Monticello Posts $7.8M USA Material Cost-Reduction Savings

June 14th, 2018
Author: Lisa Kuehl, Xcel Energy

The Monticello Nuclear Plant recently reported a $7.8 million cost-savings as a part of their participation in the Utilities Service Alliance (USA) Material Cost-Reduction (MCR) project. The USA MCR project, which started in January 2017, has driven significant cost-savings across the Alliance since that time. This item from Monticello shows the project is picking up steam and is starting to fulfill the tremendous potential savings identified just over a year ago when it started. 

Brad Vickery, USA MCR Project Manager, notes that, “One of the more significant savings opportunities the MCR project offers is to identify reverse engineering opportunities to provide obsolete parts replacement to eliminate or defer a costly modification through a bridging strategy. This allows the plant to operate the existing system or component for several more years or even the remaining life of the plant. These reverse engineering opportunities are where the big dollar savings can be found.” 

As part of the USA MCR project, each plant was asked to provide and review their long-term project plan with USA and Paragon Energy Solutions. Paragon is a key USA supplier that is working directly with USA and the utilities on the MCR project. During the Monticello plant project review, it was discovered that a modification was scheduled to be completed in 2021 and 2022 to replace the High Pressure Core Injection (HPCI) and Reactor Core Isolation Cooling (RCIC) speed control systems. Manufacturing of the original speed control system was discontinued by the original equipment manufacturer in the mid-1990s. Support and repairs were discontinued several years ago.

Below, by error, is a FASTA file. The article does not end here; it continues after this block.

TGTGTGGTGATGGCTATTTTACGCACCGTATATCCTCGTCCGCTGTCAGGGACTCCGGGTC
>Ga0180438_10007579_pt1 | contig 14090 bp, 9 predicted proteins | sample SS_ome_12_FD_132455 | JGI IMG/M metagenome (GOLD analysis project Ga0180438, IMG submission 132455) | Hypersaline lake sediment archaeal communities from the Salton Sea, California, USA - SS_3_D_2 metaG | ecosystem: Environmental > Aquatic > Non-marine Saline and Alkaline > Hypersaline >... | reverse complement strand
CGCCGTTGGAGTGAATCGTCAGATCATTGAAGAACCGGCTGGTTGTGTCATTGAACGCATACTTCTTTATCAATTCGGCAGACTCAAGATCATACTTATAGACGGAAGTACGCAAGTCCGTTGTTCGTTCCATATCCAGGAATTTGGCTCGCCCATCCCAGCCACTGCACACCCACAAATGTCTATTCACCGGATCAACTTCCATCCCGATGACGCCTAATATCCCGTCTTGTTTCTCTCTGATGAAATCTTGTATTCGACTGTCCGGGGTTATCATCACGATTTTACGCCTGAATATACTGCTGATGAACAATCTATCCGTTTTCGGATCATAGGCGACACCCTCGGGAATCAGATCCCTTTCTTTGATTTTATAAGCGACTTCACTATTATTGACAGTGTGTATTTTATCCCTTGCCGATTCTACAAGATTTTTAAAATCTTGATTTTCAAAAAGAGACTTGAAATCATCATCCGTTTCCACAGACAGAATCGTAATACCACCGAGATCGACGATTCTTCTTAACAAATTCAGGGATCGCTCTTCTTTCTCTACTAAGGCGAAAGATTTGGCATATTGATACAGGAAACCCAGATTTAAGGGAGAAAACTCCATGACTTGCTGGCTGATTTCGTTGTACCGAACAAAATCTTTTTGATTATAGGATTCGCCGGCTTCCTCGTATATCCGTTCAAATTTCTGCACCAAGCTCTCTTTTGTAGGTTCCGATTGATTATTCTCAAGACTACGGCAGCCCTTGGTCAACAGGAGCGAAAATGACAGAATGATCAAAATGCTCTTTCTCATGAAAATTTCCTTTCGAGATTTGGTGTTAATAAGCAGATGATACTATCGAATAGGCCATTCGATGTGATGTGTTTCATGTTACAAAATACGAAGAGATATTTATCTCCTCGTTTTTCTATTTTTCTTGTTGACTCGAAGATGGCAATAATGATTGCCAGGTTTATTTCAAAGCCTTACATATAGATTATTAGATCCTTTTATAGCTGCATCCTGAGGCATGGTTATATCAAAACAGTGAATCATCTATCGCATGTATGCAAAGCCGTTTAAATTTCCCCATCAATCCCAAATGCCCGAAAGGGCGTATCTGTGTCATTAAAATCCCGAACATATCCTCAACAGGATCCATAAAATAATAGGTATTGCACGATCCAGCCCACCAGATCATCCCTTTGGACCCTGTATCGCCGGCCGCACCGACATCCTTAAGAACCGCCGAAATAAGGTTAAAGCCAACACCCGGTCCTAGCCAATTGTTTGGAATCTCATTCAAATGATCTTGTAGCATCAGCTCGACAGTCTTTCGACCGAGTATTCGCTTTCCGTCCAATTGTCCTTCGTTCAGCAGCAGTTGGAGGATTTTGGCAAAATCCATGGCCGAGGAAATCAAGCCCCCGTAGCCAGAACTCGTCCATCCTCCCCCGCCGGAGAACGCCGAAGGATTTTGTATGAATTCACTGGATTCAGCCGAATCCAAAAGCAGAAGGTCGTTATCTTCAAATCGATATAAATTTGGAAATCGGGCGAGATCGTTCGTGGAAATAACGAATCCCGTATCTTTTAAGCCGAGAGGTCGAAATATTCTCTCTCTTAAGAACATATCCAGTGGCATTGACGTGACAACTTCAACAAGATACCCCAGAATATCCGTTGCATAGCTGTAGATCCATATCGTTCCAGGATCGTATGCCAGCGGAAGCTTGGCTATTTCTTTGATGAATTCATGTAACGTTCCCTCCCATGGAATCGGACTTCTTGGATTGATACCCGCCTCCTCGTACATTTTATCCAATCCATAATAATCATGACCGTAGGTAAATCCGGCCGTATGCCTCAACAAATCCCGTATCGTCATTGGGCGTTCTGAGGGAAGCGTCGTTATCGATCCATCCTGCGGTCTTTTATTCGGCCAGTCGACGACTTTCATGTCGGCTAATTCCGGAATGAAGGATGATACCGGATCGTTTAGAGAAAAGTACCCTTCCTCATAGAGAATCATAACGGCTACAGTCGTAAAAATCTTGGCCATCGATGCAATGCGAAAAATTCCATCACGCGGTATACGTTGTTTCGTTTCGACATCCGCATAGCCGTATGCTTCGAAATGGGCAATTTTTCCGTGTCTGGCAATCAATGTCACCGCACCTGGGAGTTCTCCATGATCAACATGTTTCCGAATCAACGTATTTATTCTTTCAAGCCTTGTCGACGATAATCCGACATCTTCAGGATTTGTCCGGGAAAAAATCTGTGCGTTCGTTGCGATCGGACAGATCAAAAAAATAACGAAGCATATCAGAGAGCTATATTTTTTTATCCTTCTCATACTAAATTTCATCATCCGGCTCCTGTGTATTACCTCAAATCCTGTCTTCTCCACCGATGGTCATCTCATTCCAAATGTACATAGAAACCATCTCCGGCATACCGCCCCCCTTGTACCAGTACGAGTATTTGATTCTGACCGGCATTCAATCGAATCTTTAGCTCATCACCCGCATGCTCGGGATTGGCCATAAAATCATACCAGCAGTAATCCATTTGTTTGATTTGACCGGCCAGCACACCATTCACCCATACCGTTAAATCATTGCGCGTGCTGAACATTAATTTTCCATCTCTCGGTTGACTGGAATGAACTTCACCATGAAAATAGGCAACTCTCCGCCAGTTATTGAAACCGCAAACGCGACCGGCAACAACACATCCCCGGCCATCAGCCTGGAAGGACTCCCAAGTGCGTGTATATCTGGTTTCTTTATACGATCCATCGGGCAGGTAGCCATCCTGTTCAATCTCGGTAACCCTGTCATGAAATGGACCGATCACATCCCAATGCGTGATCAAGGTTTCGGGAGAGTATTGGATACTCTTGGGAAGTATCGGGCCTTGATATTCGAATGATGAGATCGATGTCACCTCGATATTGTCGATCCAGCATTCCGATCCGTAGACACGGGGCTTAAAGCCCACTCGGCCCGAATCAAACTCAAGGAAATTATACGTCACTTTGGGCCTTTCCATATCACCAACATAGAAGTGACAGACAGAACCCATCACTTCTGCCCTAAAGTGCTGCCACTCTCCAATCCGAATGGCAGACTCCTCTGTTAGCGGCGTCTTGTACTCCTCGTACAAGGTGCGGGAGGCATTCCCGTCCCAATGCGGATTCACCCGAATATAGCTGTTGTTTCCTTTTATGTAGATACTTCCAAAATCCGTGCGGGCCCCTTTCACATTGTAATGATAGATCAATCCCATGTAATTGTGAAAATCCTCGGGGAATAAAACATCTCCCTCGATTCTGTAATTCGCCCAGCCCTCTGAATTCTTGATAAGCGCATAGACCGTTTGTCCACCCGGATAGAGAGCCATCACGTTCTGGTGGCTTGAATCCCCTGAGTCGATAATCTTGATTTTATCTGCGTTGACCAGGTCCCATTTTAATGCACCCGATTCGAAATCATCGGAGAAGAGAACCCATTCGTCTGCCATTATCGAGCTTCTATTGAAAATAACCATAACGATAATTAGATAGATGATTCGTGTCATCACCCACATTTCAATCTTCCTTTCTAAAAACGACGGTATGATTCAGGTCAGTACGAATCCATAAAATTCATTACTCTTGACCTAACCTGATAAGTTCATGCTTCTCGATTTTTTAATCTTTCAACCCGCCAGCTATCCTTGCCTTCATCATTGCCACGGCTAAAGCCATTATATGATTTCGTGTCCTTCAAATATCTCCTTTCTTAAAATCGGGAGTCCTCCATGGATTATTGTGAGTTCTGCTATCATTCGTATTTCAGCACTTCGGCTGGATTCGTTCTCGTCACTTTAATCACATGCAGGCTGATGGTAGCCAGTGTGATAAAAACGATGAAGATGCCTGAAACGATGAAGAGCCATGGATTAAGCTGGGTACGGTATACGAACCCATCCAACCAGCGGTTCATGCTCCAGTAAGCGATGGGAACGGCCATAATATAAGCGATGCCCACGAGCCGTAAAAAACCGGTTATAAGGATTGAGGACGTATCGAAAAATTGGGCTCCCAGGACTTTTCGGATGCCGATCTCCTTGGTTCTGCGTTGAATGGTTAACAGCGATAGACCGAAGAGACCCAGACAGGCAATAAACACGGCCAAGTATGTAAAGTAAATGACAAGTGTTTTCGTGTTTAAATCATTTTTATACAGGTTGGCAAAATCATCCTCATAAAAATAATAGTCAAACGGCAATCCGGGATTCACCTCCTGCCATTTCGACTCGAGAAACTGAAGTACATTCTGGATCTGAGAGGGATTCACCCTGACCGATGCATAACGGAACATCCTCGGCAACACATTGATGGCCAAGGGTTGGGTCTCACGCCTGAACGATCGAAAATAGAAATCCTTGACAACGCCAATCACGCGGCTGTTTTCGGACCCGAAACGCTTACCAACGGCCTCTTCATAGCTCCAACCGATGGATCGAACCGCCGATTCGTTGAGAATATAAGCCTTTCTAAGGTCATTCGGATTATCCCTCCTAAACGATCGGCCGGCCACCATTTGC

Paragon successfully reverse-engineered replacement parts for this system and worked with Monticello staff to confirm the parts would be a suitable long-term replacement. The product provided by Paragon allowed Monticello to use reverse-engineered replacement parts as a bridging strategy to defer - or eliminate - a digital modification to the system. The original equipment manufacturer had implemented a digital replacement for the obsolete speed control system at other nuclear plants, but the required modification was very costly.
The cost to implement the new digital system modification was in the Monticello long-term project plan with an estimated cost of nearly $8 million. The replacement parts from Paragon will cost the Monticello plant less than $200,000. Removing the costly digital modification from the long-term plan, in favor of utilizing the reverse-engineered replacement parts for years to come, is the basis for the total cost of ownership innovative/strategic sourcing savings of $7.8 million.
“Total MCR project savings through March 31, 2018 are in excess of $12 million dollars,” stated Jim Kitchens, USA Director Economic Strategies. “As successful as we have been so far, we feel we are only scratching the surface. This is real dollar savings and folks are starting to see the impact USA and this team can have on their bottom line. I’m excited about where this team is headed in the future.”

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